The prime distinctions of Mr. Irving’s acting and the chief sources of its effectiveness and charm are its intensity, its artistic propriety, and its intellectuality ; all these being, of course, derived or reflected from the artist’s mind. By intensity I mean here that quality which results from the actor’s capacity of delivering himself and all his forces and faculties, without reservation, to the demands of the character which he assumes. The sum of Mr. Irving’s powers is much less than that of many other great players, but I have never seen an actor whose absorption in his work was so nearly complete and unintermitted as his. He never trifles, never forgets himself, never wearies, never relaxes the grip which he at once takes upon his part. It may be Hamlet or Mathias, Charles I. or Louis XI., Lesurques or Dubose: from the moment of Mr. Irving’s first appearance he gives up to its service u the execution of his wit, hands, heart.” That this intensity is accompanied by indications of self-consciousness in the actor, and that every such indication impairs the worth of his work, is true ; but the injury in this kind is much less than any one, upon a merely theoretic consideration of Mr. Irving’s art, would believe to be possible. His absolute sincerity of purpose is indeed the burdock which heals most of the wounds made by the nettle of self-consciousness. The dramatic consequence of such a high intensity is obviously great, but the value of the quality in holding the attention of audiences is inestimable. The spectator soon discovers that it will not do to skip any part of the performance ; that if he leaves Mr. Irving out of sight or out of mind for a single second he may lose some highly significant look or action. The impersonation of Mathias, in The Bells, best illustrates this, perhaps, although any one of his assumptions would serve almost equally well. There are but two prominent ideas in the part of Mathias: remorse for the commission of a murder, fear of detection and punishment. Through Mr. Irving’s utter self-surrender, these thoughts are present in every moment of his effort, each portion of which bears the same relation to the whole that a drop of water bears to a bucketful. Or, rather, the spirit of the character may be said to pervade the representation as the soul, according to certain metaphysicians, pervades the body, “ being all in the whole and all in every part.” So that it is not extravagant to say that the nervous apprehension of an undetected criminal is to be seen in every look, movement, and tone of Mr. Irving’s Mathias, from his entrance on the stage to the last instant of his death agony ; appearing as obviously to the view when he tenderly embraces his daughter as when, in talk, he nervously courses around his secret, or turns to a statue of anguish and terror at the imagined sound of the memoryhaunting bells.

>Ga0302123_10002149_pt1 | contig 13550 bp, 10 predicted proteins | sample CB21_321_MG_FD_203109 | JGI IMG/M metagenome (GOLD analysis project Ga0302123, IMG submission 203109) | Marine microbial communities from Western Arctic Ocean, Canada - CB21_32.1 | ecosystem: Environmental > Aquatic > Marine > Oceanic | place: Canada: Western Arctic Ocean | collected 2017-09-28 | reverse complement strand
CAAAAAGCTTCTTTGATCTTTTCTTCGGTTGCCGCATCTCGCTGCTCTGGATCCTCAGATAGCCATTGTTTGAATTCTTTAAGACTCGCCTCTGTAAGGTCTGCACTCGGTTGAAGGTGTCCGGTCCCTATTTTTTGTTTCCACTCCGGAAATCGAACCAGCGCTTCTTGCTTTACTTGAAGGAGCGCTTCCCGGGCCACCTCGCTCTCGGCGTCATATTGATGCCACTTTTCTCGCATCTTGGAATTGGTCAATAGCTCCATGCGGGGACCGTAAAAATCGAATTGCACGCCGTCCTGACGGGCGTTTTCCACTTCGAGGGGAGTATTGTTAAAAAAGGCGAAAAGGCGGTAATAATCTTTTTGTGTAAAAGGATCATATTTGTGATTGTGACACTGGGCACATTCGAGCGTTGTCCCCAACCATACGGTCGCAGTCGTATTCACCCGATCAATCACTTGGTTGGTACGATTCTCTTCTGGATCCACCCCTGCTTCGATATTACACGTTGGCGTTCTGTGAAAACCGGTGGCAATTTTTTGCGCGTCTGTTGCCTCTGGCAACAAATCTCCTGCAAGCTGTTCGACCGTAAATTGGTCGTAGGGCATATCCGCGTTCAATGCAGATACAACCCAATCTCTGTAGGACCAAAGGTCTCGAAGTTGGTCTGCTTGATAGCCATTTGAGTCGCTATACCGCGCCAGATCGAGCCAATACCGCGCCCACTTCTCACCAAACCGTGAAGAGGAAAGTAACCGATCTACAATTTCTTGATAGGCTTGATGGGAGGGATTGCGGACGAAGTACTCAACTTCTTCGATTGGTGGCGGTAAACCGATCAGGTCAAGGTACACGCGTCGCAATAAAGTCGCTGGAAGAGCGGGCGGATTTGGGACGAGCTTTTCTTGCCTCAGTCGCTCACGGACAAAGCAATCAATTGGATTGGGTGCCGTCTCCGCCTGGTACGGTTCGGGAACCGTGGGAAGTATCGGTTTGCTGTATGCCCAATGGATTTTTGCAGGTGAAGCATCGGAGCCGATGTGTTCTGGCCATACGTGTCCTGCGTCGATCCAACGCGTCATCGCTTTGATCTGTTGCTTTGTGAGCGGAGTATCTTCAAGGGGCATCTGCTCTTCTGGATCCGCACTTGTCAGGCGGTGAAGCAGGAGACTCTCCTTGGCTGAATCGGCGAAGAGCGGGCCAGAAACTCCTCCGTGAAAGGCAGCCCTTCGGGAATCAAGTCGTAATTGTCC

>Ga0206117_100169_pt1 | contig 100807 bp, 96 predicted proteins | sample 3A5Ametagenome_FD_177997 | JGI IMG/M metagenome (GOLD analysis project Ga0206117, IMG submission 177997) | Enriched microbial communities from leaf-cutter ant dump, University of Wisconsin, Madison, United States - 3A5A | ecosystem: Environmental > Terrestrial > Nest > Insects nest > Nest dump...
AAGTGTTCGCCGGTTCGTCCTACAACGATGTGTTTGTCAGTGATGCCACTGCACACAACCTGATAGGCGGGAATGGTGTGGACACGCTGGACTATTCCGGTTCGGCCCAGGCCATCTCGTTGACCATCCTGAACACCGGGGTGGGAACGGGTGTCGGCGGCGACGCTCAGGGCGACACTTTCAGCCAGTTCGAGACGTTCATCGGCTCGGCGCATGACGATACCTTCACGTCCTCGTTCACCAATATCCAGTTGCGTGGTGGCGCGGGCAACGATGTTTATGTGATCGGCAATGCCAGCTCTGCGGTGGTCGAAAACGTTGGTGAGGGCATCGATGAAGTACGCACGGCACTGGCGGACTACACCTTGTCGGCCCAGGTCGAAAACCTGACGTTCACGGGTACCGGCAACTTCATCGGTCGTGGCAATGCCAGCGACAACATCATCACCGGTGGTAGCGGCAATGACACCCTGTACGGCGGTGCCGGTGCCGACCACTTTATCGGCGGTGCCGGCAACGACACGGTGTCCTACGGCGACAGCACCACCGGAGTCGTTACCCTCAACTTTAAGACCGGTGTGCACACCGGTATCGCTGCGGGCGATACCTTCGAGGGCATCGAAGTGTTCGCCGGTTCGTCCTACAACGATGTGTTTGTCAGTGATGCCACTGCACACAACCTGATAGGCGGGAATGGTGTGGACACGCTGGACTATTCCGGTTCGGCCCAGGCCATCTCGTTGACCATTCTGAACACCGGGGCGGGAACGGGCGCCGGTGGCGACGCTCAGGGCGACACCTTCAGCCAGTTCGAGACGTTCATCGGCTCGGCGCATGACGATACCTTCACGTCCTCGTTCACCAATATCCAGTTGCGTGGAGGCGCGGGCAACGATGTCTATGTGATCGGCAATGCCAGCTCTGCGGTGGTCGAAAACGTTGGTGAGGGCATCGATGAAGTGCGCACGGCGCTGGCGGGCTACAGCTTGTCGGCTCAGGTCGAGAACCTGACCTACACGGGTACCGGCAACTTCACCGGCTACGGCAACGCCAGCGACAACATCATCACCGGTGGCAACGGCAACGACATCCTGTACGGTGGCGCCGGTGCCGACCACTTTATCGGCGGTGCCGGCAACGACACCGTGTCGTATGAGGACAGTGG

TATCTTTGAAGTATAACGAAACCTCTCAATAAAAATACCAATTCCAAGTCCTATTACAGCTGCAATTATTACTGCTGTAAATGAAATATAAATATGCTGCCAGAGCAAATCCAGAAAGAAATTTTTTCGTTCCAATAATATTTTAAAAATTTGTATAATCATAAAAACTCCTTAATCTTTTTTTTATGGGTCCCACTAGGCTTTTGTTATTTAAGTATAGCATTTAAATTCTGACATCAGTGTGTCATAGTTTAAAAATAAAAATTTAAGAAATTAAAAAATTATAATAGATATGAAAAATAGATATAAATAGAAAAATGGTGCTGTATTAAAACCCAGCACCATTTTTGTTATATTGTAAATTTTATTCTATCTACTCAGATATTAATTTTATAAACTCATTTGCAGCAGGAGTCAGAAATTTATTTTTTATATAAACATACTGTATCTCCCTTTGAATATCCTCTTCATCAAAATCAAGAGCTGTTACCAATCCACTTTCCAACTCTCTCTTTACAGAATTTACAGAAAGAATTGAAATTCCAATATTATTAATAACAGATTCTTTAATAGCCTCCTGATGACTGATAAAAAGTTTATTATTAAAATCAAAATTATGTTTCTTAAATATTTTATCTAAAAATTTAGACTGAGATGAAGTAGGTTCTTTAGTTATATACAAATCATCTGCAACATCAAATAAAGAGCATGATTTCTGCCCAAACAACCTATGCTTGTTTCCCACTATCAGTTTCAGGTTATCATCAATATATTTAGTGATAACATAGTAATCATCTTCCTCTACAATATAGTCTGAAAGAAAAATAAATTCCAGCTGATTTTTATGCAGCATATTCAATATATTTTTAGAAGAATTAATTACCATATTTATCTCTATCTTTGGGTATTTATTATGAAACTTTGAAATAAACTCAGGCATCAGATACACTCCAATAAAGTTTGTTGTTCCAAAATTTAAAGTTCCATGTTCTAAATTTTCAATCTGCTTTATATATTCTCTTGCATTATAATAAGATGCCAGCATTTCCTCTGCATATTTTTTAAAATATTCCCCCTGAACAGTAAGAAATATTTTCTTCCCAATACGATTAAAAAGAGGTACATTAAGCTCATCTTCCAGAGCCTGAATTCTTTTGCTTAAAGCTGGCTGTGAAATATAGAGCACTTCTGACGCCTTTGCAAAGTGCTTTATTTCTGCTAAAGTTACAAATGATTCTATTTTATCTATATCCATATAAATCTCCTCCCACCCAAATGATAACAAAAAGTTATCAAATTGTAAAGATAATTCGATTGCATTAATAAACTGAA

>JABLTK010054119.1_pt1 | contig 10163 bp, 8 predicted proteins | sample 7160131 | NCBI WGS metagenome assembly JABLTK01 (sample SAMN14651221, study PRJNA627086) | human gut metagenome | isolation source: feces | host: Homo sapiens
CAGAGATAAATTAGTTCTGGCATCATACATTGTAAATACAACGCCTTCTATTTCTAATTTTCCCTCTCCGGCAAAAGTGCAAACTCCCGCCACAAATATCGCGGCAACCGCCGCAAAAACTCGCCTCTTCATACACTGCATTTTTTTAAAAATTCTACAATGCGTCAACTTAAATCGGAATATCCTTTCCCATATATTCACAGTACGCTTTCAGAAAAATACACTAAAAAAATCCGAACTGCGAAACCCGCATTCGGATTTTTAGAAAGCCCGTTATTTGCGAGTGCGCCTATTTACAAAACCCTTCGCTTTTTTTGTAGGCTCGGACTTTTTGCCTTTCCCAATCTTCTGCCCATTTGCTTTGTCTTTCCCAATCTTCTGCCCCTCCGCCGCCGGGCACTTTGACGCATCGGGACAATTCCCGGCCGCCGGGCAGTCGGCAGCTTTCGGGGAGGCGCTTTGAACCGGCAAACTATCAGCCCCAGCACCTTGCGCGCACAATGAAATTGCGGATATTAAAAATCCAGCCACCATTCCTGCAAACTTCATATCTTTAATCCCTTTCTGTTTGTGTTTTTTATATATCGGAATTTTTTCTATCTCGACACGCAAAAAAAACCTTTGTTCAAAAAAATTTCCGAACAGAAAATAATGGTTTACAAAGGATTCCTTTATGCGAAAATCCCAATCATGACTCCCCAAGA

Mr. Irving’s artistic sense is exceedingly just and delicate, and is an everpresent factor in his performance. In witnessing eight of his impersonations, I never saw it fail him, except occasionally in a presentation of Doricourt, in The Belle’s Stratagem, which was given at the close of a very fatiguing engagement. This faculty in Mr. Irving is pictorial, — nothing about him or his art being in any sense statuesque, — and makes him, with the help of his intensity, the most entirely picturesque actor of our time. Mademoiselle Bernhardt has a gift of like nature, but not equally high in quality or large in measure. In all his assumptions there is an abundance of delicate shading, of careful adjustment and contrast, of nice relation between parts ; no touch is made so much for its own sake as for its contribution to the general effect ; and though the inability to use grand and immediately effective strokes marks one of Mr, Irving’s peculiar limitations, the difference, in this respect, between his work and most of the popular performance, with its vulgar and violent sacrifice of the truth and beauty of nature to the frenzy for making points, is very striking, and altogether in his favor. In his finest efforts his skill in this kind is masterly, and fills the appreciative spectator with the liveliest pleasure. Among these, Louis XI. stands easily first, and Dubose, of The Lyons Mail, is second, with no long interval. A more thorough and complete embodiment of wickedness than the former impersonation — of cunning, cruelty, sensuality, treachery, cowardice, and envy, each vice being subordinate to a passionate superstition, which it feeds, and by which, again, it is fed — can hardly be conceived. Every utterance of the strident, nasal voice, with its snaps and snarls, its incisive tones of hatred, its hard notes of jealousy, its cold accents of suspicion, its brief touches of slimy sweetness when a saint is to be propitiated by devotion, or a foe is to be destroyed by flattery; every movement of the false, sneering, lustful lips ; every attitude of the feeble frame, which in the midst of its decrepit ugliness has instants of regal dignity ; every one of the countless expressions of the eyes and eyebrows, with their wonderful power of questioning, qualifying, searching, doubting, insinuating, and denying, — of all these and many more details in this marvelous picture, each one is absolutely true to life; each one has its own place and significance, and its own precise relation to the general effect; none is exaggerated or unduly intrusive. A finer, truer, and more artistic adaptation of means to ends than this has not been seen upon the stage within our time. Dubose is as depraved a character as Louis : but in the robber of the Lyons mail-coach reckless courage replaces timidity ; violence alone does the work which the king divides between it and chicane, and the element of superstition is wanting. The professional thief and murderer is of course less varied and interesting than the kingly member of his guild. But Mr. Irving’s portraiture of the former is of comparatively less dramatic worth for that reason, and no other. For Mr. Irving’s Dubose is perfect in its kind, and the contrasts between it and Louis serve to exemplify not only the keen discrimination of the actor, but the fine propriety and thoroughness of his artistic sense. The theme is low, but there is a high and legitimate æsthetic pleasure in the contemplation of such a creature as Dubose, when face, carriage, speech, and action, the very movement of the hands in the division of booty, the kick and sprawl of the legs in the recklessness of drunken joy, are but vivid tints in a picture of magnificently complete ruffianism. The personation of the king, in Mr. Wills’s tragedy of Charles I., also offers many fine illustrations of the same artistic quality in Mr. Irving, and I regret that I have no more space than will suffice for a mention of its melancholy beauty, its refinement, and the exquisite gentleness of manner which waits upon its regality of soul.